As mentioned, rising interest rates are a headwind for most invested asset classes. Expectations of future interest rate increases cause bond prices to fall. So far this year, the Bank of England has appeared to be doing too little to control inflation. As a result, future interest rate expectations rose and the price of UK government bonds (gilts) fell. At the bank’s July meeting, an unexpected half percentage point increase in interest rates provided reassurance, and bond prices, paradoxically, recovered a little. Overall bonds laboured over the quarter, reflecting largely anticipated interest rates in many markets and uncertainty over whether peak interest rates are in sight.

Rising bond yields are painful but they offer the promise of a brighter future. Bonds are now offering attractive returns and, in some instances, remarkable tax efficiency which make them worthy of serious consideration for many investors. Inflation-linked bonds can now be bought at prices which guarantee a rate of return in excess of inflation, something which has been very unusual in recent years.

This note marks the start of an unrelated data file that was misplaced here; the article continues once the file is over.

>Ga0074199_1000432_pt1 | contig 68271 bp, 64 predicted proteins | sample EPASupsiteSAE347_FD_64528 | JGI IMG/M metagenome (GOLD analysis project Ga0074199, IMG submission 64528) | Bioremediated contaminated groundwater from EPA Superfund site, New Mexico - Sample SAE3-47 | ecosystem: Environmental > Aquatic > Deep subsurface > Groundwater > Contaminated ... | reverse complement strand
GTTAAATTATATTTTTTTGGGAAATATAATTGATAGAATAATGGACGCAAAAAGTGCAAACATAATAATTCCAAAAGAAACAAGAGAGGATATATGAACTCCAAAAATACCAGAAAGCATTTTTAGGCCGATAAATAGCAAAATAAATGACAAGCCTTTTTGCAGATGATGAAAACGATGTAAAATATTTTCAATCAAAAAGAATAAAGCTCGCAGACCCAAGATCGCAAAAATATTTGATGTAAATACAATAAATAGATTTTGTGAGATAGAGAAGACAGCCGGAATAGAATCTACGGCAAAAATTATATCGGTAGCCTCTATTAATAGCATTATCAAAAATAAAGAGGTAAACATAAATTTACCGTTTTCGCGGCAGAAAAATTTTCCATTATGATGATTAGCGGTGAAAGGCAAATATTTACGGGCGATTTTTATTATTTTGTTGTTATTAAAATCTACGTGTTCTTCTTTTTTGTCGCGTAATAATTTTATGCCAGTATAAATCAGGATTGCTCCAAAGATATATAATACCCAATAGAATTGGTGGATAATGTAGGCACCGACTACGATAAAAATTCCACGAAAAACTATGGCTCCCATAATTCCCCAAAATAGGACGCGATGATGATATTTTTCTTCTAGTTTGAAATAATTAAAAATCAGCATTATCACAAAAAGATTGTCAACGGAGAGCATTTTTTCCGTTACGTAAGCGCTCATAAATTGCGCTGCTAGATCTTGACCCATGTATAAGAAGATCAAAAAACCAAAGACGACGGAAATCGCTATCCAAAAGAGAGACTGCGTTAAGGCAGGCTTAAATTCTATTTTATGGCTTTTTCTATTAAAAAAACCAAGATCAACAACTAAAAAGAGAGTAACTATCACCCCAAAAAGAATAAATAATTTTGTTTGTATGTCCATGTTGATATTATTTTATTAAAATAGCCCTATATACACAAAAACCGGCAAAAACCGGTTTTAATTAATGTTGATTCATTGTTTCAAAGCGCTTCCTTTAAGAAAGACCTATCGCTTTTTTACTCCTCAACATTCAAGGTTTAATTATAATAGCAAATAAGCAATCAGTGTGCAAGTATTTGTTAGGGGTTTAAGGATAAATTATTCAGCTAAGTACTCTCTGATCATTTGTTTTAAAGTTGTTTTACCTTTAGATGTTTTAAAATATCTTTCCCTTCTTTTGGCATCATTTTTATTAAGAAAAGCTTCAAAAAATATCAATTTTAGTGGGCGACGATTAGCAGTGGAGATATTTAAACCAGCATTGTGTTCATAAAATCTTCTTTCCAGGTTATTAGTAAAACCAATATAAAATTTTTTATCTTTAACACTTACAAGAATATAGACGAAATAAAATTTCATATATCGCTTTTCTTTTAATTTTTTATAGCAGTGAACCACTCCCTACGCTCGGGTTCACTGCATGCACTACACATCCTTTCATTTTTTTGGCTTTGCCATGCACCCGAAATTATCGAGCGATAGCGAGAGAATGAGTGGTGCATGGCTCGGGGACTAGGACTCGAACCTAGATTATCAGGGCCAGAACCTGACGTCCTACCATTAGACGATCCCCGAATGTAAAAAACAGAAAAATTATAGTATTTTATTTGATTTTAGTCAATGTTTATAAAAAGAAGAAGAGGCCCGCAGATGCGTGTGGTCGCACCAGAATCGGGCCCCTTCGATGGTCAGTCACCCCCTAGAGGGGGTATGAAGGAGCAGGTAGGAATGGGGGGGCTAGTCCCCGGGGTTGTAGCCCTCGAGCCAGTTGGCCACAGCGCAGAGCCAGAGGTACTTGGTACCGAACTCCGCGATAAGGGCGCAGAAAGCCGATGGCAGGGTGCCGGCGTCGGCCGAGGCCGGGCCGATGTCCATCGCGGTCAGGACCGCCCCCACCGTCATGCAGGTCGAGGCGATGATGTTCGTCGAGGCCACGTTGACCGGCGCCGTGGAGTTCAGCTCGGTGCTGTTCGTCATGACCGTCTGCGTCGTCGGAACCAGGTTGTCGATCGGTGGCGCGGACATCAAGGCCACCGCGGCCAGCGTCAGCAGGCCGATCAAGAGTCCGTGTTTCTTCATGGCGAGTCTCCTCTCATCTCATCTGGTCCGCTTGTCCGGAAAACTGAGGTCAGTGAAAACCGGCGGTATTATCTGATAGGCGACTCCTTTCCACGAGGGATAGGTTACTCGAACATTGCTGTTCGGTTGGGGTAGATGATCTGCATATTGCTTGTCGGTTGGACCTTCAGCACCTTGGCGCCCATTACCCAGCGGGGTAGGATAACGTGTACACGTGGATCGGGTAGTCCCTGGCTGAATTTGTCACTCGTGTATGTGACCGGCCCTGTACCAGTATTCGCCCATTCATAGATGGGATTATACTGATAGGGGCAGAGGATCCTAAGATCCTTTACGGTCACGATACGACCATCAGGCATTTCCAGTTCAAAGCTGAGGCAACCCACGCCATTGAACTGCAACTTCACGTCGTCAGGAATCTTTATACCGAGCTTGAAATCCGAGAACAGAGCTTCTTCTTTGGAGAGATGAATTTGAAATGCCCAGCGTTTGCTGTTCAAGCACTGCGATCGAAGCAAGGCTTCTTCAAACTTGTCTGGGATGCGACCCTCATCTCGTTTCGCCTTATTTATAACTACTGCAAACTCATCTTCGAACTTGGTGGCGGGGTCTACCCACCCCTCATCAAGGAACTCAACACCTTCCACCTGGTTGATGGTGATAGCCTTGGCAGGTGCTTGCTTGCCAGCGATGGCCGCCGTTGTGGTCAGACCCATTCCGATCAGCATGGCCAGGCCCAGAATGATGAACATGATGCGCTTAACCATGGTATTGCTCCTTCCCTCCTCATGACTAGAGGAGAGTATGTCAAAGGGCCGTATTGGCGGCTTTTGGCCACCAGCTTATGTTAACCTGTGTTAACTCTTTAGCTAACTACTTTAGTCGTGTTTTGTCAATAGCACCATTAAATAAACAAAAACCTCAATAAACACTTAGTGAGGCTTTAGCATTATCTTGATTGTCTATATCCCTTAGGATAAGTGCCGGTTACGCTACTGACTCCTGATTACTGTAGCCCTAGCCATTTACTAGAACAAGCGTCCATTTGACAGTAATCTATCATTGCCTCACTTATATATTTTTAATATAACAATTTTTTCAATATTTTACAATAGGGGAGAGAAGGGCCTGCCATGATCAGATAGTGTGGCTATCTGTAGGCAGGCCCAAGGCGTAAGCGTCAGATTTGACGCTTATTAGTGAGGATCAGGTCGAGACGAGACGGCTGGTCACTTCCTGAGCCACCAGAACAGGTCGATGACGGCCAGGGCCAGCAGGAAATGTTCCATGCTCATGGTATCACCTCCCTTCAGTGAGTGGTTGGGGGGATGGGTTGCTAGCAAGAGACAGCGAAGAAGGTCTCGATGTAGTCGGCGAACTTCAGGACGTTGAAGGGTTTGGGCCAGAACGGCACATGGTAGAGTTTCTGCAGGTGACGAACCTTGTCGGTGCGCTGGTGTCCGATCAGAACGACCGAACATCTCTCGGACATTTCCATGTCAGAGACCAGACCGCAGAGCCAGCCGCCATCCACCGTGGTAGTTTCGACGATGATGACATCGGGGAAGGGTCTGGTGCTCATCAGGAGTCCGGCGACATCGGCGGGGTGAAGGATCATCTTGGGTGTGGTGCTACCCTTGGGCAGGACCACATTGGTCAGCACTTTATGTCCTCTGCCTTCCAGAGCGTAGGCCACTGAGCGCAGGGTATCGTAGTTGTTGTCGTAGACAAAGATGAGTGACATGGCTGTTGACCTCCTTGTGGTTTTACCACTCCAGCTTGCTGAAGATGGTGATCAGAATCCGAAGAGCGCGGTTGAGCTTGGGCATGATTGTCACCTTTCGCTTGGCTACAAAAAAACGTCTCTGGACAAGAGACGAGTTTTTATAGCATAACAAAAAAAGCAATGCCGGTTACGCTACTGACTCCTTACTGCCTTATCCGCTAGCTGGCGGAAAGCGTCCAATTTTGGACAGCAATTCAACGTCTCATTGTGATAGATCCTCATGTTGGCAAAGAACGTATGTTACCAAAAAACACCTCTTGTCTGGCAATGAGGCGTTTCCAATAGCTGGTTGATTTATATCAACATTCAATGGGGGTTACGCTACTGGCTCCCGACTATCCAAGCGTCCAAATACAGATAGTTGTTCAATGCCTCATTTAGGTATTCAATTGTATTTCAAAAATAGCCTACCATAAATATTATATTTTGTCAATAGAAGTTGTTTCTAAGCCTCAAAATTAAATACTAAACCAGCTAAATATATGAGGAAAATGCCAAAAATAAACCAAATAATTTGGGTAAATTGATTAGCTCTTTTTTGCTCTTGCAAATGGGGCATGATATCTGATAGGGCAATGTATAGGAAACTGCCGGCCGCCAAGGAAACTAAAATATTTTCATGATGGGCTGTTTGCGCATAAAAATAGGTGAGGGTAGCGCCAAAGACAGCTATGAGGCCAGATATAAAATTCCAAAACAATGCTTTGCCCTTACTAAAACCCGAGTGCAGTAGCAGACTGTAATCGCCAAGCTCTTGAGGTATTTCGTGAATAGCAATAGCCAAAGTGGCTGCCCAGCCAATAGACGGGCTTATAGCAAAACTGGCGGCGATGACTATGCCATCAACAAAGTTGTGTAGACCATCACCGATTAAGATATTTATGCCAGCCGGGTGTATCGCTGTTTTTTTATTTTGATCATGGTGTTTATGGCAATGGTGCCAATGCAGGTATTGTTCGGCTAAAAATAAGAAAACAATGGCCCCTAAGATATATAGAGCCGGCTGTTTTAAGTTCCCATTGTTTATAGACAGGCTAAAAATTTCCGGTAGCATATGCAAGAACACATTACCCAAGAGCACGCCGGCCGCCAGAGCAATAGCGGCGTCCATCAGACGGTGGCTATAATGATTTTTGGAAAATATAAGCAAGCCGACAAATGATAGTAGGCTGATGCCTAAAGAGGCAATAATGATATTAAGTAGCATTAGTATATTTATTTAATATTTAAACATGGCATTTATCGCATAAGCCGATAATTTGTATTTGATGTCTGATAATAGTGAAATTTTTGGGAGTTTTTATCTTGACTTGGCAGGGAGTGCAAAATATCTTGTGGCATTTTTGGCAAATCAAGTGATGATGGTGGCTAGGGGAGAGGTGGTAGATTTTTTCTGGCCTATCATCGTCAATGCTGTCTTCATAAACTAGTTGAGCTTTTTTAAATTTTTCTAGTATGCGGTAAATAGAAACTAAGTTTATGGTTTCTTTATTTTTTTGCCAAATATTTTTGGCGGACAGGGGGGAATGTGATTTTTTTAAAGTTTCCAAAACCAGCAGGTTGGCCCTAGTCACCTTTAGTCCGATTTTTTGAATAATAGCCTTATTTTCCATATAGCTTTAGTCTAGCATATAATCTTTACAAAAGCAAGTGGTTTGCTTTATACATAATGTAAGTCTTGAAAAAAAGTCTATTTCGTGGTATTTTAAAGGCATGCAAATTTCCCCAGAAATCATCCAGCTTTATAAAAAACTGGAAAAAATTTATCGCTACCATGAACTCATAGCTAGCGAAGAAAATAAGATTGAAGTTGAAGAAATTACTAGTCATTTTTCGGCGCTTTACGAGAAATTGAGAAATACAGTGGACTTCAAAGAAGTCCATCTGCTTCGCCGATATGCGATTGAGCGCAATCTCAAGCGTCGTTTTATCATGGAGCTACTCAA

A selective rally

Fears that interest rates may rise will weigh most directly on bond prices, but company shares have some of the same properties. Investing in both shares and bonds involves giving away money now in the expectation of getting more back in the future; the difference is that these amounts are largely known from bonds, whereas they can only be estimated from company shares. Shares, however, had a strong second quarter. The shares which are usually most vulnerable to rising long-term interest rate expectations – technology shares – were the best, paradoxically leading the market higher.

In fact, this was an unprecedentedly narrow market, meaning that seven of the largest US companies, comprising 15% of the global equity market, have actually risen by an average of 50% so far in 2023. This far outstrips the broader market which, without those seven shares, would have experienced single-digit returns.